KOUTS — A similar scenario will take place all across Indiana this week. Tears from eyes looking up at a scoreboard.
With 1:16 left in Tuesday's Class A Kouts Sectional, Brock Pappas walked off the floor and embraced Washington Twp. coach Scott Bowersock.
The hug lasted several emotional seconds.
"I have a lot of respect for him, it's been a great four years," Pappas said. "It was fun to come out on the floor one last time and compete. And to get one last embrace."
The 6-foot-4 senior scored 17 points and grabbed nine rebounds in his team's 76-51 loss to 21st Century.
Bowersock credited seniors Dylan Clem and Zach Little, too. The Senators won 15 games and their second Porter County Conference round-robin championship in four years.
But for the sixth time in seven years they lost to a Class A school without borders, meaning basketball players, and students, can come in from anywhere to don the team colors.
Twenty-plus years ago when class basketball, or sports, was being debated I was one of a couple sportswriters in the state in favor of the move. It made sense to me in my younger days.
For decades Washington Township, with 70 students in its senior class this year, played in the Valparaiso Sectional and never once climbed up the Saturday-night ladder with scissors in their hand.
I thought it would give the small schools a chance. Now, I'm not so sure.
Pappas pointed out that his team beat Marquette Catholic earlier this year.
"We were lucky enough to have a great group of guys," he said.
I wonder if the PCC schools would rather be playing in the old sectional at Valpo instead of the one their in now, which has been just a walk-through for teams like Bowman Academy, Marquette and now 21st Century.
"We just focus on what we control," Bowersock said.
But here is the bottom line. The schools in this sectional, and countless others across the state, are not playing by the same rules. There is a great advantage reloading every year with talent the tiny public schools can only dream of.
It doesn't mean that 21st Century coach Rodney Williams is a bad guy. He's a great guy. It doesn't mean that DeAndre Gholston isn't great. He is and a nice young man, as well.
It's the system that's broken. And 20 years into this mess it's time to take another look at how it breaks down.
The Cougars have made it to two straight semistates, where they lost to Liberty Christian, another school without borders. And that means there are other county schools in other parts of the state getting pounded by teams under different terms.
This is where the nickname "AAU school" came from.
"We just need to keep inching closer to them," Bowersock said of 21st Century.
Yeah, what else are you going to do? But when the revolving door in Gary brings Eugene German and then Gholston and next on the list is sophomore Johnell Davis, the inch looks a lot more like a mile.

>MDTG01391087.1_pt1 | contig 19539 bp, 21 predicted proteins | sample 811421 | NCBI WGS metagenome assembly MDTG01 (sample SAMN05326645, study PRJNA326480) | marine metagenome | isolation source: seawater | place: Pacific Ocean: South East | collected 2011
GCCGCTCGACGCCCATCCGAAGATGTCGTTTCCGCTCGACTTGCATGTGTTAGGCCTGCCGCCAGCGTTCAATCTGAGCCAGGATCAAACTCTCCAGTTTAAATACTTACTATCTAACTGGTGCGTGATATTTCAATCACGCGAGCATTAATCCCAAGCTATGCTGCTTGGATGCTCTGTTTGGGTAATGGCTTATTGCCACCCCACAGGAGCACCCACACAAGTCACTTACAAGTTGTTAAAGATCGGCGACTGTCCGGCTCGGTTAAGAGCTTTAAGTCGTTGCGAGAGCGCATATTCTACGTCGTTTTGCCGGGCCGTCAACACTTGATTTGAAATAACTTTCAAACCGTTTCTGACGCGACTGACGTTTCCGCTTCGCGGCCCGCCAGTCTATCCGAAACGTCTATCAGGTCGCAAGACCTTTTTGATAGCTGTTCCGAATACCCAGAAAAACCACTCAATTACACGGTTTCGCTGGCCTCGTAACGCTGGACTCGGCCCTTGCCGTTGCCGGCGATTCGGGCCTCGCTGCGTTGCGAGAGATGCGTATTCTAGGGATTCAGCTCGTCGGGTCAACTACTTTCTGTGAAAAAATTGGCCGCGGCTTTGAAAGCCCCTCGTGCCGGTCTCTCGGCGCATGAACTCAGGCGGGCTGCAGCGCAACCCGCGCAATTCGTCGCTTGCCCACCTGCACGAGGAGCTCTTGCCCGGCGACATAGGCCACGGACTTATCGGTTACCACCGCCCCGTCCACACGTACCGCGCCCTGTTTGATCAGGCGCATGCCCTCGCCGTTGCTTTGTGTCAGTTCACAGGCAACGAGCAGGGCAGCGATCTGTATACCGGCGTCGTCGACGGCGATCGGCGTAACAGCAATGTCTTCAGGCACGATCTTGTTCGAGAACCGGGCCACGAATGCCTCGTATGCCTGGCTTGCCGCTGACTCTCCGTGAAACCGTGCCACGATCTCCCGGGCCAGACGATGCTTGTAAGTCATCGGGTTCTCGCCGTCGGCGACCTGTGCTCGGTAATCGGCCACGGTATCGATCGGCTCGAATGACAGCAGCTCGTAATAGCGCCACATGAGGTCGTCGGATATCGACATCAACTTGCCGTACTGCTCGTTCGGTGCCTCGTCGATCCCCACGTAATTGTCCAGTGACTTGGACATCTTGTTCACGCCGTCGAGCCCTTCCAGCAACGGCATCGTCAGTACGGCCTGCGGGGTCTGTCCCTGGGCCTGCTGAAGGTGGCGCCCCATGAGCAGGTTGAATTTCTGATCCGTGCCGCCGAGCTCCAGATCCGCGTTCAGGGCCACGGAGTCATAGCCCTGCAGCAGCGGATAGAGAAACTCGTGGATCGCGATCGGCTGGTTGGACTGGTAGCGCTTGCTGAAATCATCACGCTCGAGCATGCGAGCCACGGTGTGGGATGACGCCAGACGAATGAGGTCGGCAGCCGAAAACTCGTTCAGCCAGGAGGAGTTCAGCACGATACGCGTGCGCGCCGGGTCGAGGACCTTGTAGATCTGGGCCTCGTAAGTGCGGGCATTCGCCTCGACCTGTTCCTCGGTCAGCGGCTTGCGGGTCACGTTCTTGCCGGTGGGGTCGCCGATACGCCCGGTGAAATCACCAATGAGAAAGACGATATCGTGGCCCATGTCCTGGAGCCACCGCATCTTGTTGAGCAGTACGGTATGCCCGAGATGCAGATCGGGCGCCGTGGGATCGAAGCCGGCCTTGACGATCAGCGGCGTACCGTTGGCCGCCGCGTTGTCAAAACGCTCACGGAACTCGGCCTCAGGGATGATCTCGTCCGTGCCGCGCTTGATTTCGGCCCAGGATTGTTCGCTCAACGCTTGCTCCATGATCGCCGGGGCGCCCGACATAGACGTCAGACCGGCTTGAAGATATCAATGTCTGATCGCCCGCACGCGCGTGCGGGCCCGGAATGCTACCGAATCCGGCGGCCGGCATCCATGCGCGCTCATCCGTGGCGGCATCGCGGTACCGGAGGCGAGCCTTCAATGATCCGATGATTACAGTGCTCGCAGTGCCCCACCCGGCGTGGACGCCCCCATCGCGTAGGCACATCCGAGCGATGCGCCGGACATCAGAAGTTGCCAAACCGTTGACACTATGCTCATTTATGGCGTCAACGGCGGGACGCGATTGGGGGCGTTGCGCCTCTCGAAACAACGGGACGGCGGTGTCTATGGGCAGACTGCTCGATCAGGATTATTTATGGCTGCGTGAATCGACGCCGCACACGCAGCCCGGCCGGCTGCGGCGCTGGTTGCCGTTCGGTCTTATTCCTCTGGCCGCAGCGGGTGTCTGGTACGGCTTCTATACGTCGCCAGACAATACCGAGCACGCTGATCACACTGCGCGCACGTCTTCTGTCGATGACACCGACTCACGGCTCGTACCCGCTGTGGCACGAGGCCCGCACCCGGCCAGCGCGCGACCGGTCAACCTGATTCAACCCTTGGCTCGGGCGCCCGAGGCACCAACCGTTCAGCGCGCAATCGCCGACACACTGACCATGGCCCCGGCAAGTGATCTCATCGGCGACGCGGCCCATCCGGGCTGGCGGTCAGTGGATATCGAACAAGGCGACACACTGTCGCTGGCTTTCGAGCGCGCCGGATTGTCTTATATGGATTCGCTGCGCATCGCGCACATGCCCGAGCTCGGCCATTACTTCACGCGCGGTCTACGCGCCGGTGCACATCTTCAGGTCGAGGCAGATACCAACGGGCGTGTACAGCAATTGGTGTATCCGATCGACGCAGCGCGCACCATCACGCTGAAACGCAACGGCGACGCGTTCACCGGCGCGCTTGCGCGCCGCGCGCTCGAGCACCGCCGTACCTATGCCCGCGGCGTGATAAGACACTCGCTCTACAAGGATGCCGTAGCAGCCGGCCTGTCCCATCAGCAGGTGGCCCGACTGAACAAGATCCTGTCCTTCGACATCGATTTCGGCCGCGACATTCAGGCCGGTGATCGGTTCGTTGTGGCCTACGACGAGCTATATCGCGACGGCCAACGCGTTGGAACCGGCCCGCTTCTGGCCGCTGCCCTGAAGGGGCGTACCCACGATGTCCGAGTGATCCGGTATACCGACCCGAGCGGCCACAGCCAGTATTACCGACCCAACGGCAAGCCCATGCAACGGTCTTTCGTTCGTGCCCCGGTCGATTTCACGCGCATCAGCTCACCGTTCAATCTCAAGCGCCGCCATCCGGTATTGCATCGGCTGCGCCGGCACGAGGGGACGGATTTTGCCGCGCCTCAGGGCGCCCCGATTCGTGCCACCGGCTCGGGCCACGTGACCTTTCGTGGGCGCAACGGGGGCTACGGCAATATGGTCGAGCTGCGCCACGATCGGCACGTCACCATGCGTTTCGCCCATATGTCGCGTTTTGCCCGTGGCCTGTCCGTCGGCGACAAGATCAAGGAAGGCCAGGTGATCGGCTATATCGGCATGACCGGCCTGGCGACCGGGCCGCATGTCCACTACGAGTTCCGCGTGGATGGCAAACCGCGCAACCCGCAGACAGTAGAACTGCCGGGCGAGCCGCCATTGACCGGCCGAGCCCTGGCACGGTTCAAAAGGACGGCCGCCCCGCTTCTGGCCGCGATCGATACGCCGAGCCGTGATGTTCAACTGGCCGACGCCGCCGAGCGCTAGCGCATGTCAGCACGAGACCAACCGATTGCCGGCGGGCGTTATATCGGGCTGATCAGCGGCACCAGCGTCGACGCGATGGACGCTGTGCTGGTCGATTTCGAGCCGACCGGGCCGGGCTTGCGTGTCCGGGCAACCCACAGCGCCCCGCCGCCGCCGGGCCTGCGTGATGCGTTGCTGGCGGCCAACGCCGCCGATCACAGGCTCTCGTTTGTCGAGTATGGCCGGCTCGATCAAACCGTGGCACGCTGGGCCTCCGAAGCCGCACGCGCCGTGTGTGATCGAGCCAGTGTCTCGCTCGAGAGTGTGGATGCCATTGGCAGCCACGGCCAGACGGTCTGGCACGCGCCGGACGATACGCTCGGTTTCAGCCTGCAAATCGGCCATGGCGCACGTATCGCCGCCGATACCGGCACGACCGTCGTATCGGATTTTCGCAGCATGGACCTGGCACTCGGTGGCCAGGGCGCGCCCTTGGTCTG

"I wish we would've played them in the championship game," Pappas said. "It would've given us time to get more energy going. I think this was the championship game anyway."
Yeah, it probably was.
Pappas is a very good basketball player who just played in his last game. The student with a 4.0 GPA is going to Valparaiso University to study nursing. His life will be fine, I'm sure.
Bowersock's young son, Bentley, danced around his dad's feet as we spoke. The coach spoke of what a great role model Pappas, and the other seniors, are to his boy.
"They've made their mark on our program," Bowersock said of the seniors who won 71 games in four years.
But this great team lost by 25 points in the sectional opener. Is this what the IHSAA wanted 20 years ago when this mess first tipped off?
"I don't dwell on it, it is what it is," Bowersock said.
The IHSAA has tried to check the unfair and demonstrative wins by open border schools with the success factor. But what we've seen the last few years is when one border less school gets bumped up another one steps right in and beats good teams like the Senators.
It's time for every school without borders to get bumped up one class, before the success factor kicks in.
Folks, this isn't working.
Class basketball was designed for one purpose, to level the playing field.
But for two-plus decades all it's done is turned it upside down.
Scouting the Region's boys basketball sectional brackets
Class 4A: Lake Central Sectional
Class 4A: Chesterton Sectional
Class 4A: Mishawaka Sectional
Class 3A: Hammond Sectional (at Hammond Civic Center)
Class 3A: Twin Lakes Sectional
Class 2A: Whiting Sectional
Class 2A: Hebron Sectional
Class A: Kouts Sectional
Class A: Tri-County Sectional
Class A: Culver Sectional
Friday Night Insight podcast: Breaking down the Region's sectional brackets
Steve Hanlon and Jim Peters talk about this week's upsets of Hammond and Chesterton (1:35) before providing a thorough breakdown the Region's boys basketball sectional brackets (9:30). (Music by Dave Priest)
This column solely represents the writer’s opinion. Reach him at email@example.com.